Your Mare: 3 Signs of Foaling

March 01, 2015 2 min read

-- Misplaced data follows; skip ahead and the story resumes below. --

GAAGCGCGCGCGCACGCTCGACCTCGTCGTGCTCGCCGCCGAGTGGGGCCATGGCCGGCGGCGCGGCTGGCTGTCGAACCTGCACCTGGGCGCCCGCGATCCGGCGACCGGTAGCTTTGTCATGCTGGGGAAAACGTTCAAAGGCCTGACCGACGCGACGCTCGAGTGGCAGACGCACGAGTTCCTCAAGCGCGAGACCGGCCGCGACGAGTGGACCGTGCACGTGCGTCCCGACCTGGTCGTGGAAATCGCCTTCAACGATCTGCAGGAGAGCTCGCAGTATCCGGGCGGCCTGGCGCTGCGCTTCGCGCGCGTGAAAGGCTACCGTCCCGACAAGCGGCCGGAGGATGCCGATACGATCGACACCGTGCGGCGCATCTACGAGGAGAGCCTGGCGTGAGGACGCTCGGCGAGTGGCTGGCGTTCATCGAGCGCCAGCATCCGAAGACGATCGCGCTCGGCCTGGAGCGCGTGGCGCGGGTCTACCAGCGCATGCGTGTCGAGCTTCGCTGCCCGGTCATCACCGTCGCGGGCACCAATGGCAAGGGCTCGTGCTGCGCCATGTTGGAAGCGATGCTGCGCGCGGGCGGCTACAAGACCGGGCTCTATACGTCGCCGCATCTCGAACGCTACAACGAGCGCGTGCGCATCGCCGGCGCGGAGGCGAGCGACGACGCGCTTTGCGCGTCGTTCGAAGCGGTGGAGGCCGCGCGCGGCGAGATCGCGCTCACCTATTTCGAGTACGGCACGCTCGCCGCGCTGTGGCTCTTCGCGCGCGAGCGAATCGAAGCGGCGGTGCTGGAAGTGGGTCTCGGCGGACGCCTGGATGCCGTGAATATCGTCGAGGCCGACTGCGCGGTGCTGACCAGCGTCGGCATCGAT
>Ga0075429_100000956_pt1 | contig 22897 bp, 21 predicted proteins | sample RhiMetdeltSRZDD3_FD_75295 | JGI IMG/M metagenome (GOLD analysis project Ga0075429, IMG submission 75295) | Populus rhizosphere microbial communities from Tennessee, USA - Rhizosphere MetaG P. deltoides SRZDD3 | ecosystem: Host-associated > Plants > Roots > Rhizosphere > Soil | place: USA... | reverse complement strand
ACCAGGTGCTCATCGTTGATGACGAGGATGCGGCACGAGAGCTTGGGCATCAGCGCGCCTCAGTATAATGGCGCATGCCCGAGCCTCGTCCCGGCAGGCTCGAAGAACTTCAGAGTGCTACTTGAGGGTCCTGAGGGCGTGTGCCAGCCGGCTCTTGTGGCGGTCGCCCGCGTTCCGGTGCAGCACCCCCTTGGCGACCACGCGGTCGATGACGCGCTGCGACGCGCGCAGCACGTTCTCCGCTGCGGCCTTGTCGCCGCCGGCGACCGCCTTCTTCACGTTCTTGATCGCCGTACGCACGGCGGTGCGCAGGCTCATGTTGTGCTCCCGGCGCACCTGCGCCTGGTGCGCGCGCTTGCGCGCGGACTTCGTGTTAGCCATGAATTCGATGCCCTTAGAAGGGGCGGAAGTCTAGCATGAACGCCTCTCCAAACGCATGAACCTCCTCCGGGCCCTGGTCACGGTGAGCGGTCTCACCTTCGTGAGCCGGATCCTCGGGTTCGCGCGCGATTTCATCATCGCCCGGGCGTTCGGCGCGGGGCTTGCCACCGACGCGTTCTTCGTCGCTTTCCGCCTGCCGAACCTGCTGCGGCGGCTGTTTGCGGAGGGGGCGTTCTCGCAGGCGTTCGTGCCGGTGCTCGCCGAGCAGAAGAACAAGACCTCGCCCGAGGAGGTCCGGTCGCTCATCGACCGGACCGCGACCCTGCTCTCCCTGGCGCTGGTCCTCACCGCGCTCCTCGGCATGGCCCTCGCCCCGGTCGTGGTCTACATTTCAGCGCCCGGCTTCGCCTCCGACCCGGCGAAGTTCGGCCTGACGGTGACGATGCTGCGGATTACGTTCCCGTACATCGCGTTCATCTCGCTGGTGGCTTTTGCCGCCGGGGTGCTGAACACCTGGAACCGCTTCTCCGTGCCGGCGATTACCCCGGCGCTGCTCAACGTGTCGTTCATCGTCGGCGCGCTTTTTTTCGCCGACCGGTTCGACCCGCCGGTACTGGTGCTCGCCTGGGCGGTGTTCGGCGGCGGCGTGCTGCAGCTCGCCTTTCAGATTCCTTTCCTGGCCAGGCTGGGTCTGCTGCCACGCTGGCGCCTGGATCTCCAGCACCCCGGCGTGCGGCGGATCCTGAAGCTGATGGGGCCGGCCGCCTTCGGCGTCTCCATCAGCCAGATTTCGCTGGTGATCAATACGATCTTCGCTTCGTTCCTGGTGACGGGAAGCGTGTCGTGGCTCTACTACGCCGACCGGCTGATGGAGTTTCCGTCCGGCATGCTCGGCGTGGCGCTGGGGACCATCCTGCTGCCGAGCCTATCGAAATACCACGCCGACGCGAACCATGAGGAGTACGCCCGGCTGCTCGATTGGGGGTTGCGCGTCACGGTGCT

Young horse drinking milk from her motherThis time of the year is foaling season for most breeders. Breeders try to put foals on the ground right at the beginning of the New Year. The normal gestation period for a mare is generally 320-360 days. As the end of the gestation period comes closer, horse owners should be paying close attention to their mare(s) and looking for signs of foaling. The mare will display different stages of foaling. We will discuss all three. Stage One The first stage of labor for a mare is generally the longest. During stage one, the mare will act restless and may circle her stall. She may also lay down and get back up frequently. The signs she will be showing will be some-what like colic symptoms, but don’t be mistaken. The mare will show signs of abdominal discomfit by passing small amounts of manure or urine, looking at her sides, etc. Stage Two Stage two of labor consists of the period of time from when the mare’s “water” breaks until the foal has been delivered. This process generally takes about 15-20 minutes. The mare’s “water” will break and uterine contractions will begin. The mare will lay if she has not already done so. The mare will start to deliver the foal, feet and head first. The foal’s feet should be pointing down with one foot in front of the other. The foal will be in an amniotic sack when delivered. The amniotic sack is a thin, transparent membrane. The sack should be torn open if it has not already ripped during labor. Make sure the sack is pulled off the foals face and head so he/she can breathe. Stage Three The third stage of labor is the expulsion of the placenta. This will generally take 1-3 hours. This stage is extremely important. If the placenta detached prematurely without rupturing (this will happen right after the birth of the foal), consult your veterinarian. If the placenta has not been expelled after three hours, you should also consult your veterinarian. Foaling is an exciting experience. If you are not prepared, it can be somewhat scary. Make sure you know what to expect. Most mares foal with no trouble, but make sure you have a foaling kit with basic tools in it and a few contacts in case of an emergency. Enjoy your new foal! For more information on foaling stages, visit: http://www.equine-reproduction.com/articles/Foaling.shtml or http://horsetalk.co.nz/2012/10/17/foaling-in-mares/


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